- Physically Secure Your Equipment
- Use Firewall Protection
- Set Strong Passwords
- Securely Remove or Encrypt Confidental Electronic Data
- Erasing and Disposing of Media
- Remote Connections
- Handling Paper Records
Portable equipment such as laptops and handheld devices are easy targets for theft; do not leave them unattended. It only takes a moment for someone to pick up your laptop or handheld device while your attention is diverted.
Firewalls protect computers from network-based attacks by preventing hackers outside of the firewall from scanning computers for network vulnerabilities. A hardware-based network firewall protects the SF State network against attacks from outside of the firewall. However, viruses and worms can still be spread to other workstations via e-mail and file transfers within the firewall. A network firewall does not control spyware, laptops brought to and from campus, or security problems originating from within the firewall.
Software-based firewalls included with Windows and Mac OS should be enabled. They can be installed separately on many other operating systems. All computers should use a software-based firewall when available.
Off-campus users with high-speed DSL or Cable Internet connection should use a router with a built-in firewall. Routers are physical devices that are placed between a computer, or network of computers, and the Internet. Routers for home use usually provide both wireless and wired connections. Routers should not be installed on-campus.
Set strong account passwords to protect computers and servers from being accessed by unauthorized individuals or entities.
A strong password is one that has at least eight characters and is made up of upper and lower case letters plus special characters and/or numbers. Many systems on campus limit the special characters that can be used. Allowable characters for SF State passwords include, for example: ! $ % & ( ) * +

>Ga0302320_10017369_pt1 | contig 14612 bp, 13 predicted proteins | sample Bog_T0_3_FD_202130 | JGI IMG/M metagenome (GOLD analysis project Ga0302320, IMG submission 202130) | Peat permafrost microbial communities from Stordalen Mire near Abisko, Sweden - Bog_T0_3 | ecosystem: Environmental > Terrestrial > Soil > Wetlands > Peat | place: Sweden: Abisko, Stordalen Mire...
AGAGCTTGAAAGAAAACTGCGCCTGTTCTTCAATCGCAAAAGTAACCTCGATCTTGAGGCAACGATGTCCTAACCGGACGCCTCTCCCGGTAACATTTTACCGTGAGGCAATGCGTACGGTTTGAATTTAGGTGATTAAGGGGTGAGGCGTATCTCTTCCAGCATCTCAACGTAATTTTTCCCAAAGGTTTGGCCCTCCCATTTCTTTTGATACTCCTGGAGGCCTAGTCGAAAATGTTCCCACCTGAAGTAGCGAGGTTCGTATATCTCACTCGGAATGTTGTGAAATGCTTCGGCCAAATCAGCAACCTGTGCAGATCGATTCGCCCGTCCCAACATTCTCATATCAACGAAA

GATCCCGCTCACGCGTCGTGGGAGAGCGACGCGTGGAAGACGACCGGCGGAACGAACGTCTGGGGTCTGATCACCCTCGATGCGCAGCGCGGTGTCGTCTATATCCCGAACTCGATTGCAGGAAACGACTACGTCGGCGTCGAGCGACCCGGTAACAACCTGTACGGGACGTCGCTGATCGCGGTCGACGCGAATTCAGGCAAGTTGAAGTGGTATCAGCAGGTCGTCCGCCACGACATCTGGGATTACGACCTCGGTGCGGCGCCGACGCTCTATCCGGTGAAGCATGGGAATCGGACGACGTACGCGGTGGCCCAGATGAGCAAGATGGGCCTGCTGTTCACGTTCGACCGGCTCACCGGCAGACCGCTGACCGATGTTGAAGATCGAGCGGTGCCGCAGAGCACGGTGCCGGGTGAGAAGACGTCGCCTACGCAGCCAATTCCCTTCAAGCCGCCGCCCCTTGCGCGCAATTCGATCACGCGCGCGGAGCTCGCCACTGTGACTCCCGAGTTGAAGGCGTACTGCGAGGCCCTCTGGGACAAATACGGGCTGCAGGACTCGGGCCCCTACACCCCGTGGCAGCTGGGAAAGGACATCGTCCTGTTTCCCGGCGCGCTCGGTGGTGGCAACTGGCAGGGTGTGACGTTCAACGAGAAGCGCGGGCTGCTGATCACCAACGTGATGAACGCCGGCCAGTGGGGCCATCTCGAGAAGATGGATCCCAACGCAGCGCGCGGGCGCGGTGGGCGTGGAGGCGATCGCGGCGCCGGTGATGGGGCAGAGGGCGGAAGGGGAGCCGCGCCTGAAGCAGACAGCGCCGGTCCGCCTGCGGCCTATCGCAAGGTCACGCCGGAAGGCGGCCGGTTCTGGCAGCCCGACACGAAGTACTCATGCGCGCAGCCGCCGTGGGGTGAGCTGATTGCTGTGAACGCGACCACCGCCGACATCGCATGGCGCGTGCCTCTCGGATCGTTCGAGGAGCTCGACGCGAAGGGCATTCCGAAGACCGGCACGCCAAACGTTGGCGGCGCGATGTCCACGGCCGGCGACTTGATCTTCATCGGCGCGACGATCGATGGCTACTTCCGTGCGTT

A password made up of a phrase with mixed case, spaces, and punctuation (often called a passphrase) is both easier to remember and safer than a short, complex, password. For example, "IGo2School!" is an easier password than "Vr7q#gKA". You can also try using famous quotations and customize it by adding symbols and/or changing some of the spelling (e.g., "URWhatUEat!"). You can try testing passwords and passphrases using Microsoft's Password Checker.
- If you write down passwords, they must be secured in a locked area or encrypted. Do not store passwords unencrypted in a file on the computer, on the back of your laptop or in the carrying case
- Set the screen saver password option to lock your computer when the screen saver is activated. When you begin working again, you will be prompted to type your password to unlock your computer
- In general, do not store passwords in applications such as Web browsers or e-mail clients. If you choose to do so you will need to activate additional mechanisms such as screen locks with strong passwords and encryption of the drive to prevent access. Passwords should never be cached on public machines
- If needed, use password management programs with encryption to safeguard multiple account names and passwords (e.g., Keychains on Mac), but keep in mind the main password must be remembered to retrieve the others
Carefully review the information stored on your PC, laptop, hard drive, phone, PDA, as well as on USB flash drives, CDs and floppy disks. Confidential data should not be stored on these devices unless it is encrypted. Guidelines for encrypting the drives of laptops are below.